Even though this was written near the start of his solo music career, he still brought his insecurities to the surface. The floating assumptions about his misogyny and inner hatred for his own race has always surrounded him. “This Is America” has only brought back unaddressed issues; Gambino still shows what internalized racism and misogyny can do to a person.

At one one of the last moments of the video we see the R&B singer SZA sitting on the hood of a car patiently watching as Gambino dances on the top of another car to the following lyrics:

“America, I just checked my following list and
You Mothafuckas owe me.
Grandma told me,
Get your money, Black Man( Black Man).”

sza2 2a8ab“This Is America”

Why did Gambino choose these specific lyrics to not only dance to but for SZA to watch him? Is it a symbol of Black Womyn’s struggles in being forced to wait on the sidelines of a male-dominated movement? Are we waiting for Black men to stop enriching themselves by giving (white) America what they want? SZA is not only the one observing Glover as he entertains and proceeds to “get his money;” there is also a quick glimpse of an outside spectator recording this interaction on a notepad before the screen turns dark. Is this symbolic of how people keep tabs on black social movements, or does it represent how closely watched black people are monitored in America? Or is it both?

Yes, there is much to learn and discover from this video, and we’re not done learning. As some have asked, why is Donald getting so much praise while Beyoncé’s “Formation” video was often pushed away, as evidenced in a 2016 Washington Post article about “Formation” in which writer Jeff Guo writes, “Beyoncé waited until black politics was so undeniably commercial that she could make a market out of it. This was a genius thing to do. It’s part of why the song is so glorious.”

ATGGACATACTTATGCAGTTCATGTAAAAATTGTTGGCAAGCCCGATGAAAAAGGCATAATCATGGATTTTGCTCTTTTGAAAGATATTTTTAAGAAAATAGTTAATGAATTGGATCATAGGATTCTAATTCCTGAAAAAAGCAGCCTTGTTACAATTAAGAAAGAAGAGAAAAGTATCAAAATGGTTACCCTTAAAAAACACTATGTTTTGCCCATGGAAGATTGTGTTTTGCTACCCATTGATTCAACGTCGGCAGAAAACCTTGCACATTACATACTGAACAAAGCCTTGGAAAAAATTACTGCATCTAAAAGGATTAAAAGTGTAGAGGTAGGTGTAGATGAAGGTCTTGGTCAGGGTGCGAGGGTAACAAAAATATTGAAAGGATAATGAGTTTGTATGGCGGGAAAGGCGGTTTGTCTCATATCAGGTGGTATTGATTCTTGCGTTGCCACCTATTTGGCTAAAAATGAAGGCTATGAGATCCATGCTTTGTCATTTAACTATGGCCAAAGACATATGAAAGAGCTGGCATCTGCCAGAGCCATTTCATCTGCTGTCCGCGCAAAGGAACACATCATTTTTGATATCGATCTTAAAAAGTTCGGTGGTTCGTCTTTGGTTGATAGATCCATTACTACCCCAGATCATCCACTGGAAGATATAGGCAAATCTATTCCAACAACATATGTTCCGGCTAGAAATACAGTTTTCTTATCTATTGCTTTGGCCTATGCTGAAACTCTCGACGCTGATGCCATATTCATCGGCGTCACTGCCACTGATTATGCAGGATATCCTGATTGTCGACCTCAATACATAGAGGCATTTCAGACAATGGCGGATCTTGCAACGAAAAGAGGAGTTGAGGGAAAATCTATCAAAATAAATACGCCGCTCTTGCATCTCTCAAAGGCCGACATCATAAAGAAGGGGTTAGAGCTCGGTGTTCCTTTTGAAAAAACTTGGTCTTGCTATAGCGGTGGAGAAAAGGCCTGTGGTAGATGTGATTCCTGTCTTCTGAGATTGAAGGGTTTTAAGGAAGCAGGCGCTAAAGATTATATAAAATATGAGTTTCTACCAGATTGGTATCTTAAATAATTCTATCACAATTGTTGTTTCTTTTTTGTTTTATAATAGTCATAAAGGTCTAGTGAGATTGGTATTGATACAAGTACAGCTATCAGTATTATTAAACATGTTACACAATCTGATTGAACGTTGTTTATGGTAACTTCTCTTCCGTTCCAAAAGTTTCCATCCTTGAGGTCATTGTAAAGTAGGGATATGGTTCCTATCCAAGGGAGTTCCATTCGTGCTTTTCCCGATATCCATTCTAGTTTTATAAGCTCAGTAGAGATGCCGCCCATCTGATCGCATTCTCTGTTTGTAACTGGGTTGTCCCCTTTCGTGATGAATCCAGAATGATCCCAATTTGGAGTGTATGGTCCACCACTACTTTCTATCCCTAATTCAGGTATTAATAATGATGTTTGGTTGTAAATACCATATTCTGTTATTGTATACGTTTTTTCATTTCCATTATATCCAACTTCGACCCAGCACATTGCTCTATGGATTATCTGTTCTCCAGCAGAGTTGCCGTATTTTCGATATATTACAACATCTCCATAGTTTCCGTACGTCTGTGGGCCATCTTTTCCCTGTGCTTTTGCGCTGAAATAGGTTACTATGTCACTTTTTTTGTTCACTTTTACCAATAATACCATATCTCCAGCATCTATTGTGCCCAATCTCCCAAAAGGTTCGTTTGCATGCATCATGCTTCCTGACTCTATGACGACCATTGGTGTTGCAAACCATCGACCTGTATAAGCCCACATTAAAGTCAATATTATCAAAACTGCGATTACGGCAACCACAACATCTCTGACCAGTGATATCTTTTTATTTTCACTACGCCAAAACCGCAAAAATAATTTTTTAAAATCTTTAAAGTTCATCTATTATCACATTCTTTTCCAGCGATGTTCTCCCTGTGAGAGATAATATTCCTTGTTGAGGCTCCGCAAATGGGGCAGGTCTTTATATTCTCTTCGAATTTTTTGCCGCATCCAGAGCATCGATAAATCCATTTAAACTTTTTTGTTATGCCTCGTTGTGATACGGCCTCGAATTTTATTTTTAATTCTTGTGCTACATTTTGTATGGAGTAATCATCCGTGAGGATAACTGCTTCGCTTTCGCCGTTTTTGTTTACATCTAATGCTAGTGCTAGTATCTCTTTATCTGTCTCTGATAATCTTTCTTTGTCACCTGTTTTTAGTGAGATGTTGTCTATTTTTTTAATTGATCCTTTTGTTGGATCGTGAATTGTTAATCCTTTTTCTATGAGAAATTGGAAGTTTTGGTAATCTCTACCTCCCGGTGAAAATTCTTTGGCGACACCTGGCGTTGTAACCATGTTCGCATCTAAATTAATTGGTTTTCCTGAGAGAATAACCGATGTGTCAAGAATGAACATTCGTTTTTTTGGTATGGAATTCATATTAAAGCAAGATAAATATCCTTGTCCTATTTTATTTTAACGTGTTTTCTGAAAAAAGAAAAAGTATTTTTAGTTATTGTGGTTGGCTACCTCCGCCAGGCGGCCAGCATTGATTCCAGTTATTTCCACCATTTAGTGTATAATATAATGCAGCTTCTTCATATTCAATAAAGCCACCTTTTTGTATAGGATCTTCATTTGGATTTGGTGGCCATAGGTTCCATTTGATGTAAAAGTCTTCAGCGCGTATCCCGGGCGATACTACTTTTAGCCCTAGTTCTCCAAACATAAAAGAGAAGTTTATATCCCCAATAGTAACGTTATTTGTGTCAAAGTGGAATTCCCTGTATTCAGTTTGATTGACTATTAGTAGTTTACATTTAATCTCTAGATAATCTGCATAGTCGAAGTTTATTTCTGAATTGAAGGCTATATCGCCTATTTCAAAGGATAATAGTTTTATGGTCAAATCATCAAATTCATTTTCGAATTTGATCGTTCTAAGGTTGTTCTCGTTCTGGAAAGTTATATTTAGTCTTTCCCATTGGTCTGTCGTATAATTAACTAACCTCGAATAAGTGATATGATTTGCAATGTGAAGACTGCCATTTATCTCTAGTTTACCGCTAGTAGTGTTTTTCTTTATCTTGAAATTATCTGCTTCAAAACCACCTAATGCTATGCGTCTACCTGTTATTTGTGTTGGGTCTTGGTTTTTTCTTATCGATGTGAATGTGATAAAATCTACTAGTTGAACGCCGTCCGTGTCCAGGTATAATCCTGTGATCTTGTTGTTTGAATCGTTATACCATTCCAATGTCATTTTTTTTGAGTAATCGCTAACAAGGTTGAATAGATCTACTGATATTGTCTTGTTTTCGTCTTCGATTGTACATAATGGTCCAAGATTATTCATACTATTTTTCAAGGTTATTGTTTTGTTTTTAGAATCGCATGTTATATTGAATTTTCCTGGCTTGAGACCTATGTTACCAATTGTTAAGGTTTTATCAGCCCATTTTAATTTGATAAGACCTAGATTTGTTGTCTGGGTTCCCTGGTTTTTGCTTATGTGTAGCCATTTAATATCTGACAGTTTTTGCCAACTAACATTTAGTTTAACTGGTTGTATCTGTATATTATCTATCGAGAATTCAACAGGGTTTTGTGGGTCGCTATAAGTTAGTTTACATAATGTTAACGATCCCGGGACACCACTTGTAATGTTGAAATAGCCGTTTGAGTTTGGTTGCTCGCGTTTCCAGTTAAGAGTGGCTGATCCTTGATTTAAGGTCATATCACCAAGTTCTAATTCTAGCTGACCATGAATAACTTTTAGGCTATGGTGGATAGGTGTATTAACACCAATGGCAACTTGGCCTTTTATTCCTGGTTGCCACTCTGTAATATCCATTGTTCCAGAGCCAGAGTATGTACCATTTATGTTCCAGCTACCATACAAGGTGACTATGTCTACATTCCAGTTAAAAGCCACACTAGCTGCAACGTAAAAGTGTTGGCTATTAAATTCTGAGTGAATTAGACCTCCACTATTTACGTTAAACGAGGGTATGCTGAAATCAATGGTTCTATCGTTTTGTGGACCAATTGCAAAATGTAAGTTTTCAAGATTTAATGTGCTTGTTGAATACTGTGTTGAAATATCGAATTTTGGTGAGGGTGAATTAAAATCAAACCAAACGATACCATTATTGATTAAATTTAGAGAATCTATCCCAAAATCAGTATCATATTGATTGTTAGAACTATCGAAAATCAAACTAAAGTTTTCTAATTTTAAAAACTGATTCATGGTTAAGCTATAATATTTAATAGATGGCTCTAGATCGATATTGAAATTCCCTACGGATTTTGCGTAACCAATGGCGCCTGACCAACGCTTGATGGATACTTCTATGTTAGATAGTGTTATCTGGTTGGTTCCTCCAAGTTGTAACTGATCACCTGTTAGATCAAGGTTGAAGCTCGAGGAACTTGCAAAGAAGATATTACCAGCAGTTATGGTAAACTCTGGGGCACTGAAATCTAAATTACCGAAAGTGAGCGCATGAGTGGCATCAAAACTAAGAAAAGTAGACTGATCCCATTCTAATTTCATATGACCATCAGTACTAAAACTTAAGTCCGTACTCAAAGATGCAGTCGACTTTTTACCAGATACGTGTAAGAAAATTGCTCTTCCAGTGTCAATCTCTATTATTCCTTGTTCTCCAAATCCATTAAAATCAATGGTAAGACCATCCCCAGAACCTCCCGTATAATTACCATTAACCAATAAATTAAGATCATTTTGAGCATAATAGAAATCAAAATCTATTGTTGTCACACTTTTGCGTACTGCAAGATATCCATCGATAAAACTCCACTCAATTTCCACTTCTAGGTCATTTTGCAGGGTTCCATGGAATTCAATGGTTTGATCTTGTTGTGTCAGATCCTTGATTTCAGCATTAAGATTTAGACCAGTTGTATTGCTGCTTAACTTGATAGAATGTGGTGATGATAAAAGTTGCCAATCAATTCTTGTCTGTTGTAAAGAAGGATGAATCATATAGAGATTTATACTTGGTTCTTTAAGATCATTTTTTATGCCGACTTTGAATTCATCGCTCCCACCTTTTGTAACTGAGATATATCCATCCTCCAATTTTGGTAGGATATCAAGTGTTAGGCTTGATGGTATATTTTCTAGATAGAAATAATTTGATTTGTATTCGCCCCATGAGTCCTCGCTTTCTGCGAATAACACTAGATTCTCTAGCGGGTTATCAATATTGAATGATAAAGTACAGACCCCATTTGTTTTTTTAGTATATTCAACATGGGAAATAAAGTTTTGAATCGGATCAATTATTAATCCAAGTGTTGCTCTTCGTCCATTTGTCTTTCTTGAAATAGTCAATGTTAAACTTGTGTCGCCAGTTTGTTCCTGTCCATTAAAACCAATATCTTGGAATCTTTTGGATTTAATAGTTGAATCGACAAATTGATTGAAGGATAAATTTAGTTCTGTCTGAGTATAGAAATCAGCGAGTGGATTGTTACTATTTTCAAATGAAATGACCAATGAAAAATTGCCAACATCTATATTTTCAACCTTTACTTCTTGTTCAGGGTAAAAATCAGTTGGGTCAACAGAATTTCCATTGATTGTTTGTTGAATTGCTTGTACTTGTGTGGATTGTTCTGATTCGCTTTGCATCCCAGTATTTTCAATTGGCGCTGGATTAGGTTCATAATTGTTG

I believe giving Glover props doesn’t take away from the success and message of Black feminists such as Beyoncé and Janelle Monae. We need multiple perspectives on the black experience so we can flourish and collaborate. Having intersectional experiences and acknowledging them allows black artists to thrive and expand to a bigger audience. We need to recognize and respect all perspectives and learn from them all.

So to Donald Glover, this is an open letter addressing those things you overlooked. Black women are tired of being a stepping stool in your rise to fame. and a little appreciation from your open-minded creativity would be nice. We would love to be included in this conversation.

this post originally appeared on Film Girl Film and is reprinted here with permission.

Film Girl Festival was founded by Andrea Thompson, who became inspired when people in the local film community and Hollywood insiders alike started having in-depth discussions of the obstacles and disparate treatment women in the industry continue to endure. As the festival grew, Andrea decided to rename it the Film Girl Film Festival to foster partnerships across the worldwide community while featuring and supporting the Milwaukee arts scene.

top image: This Is America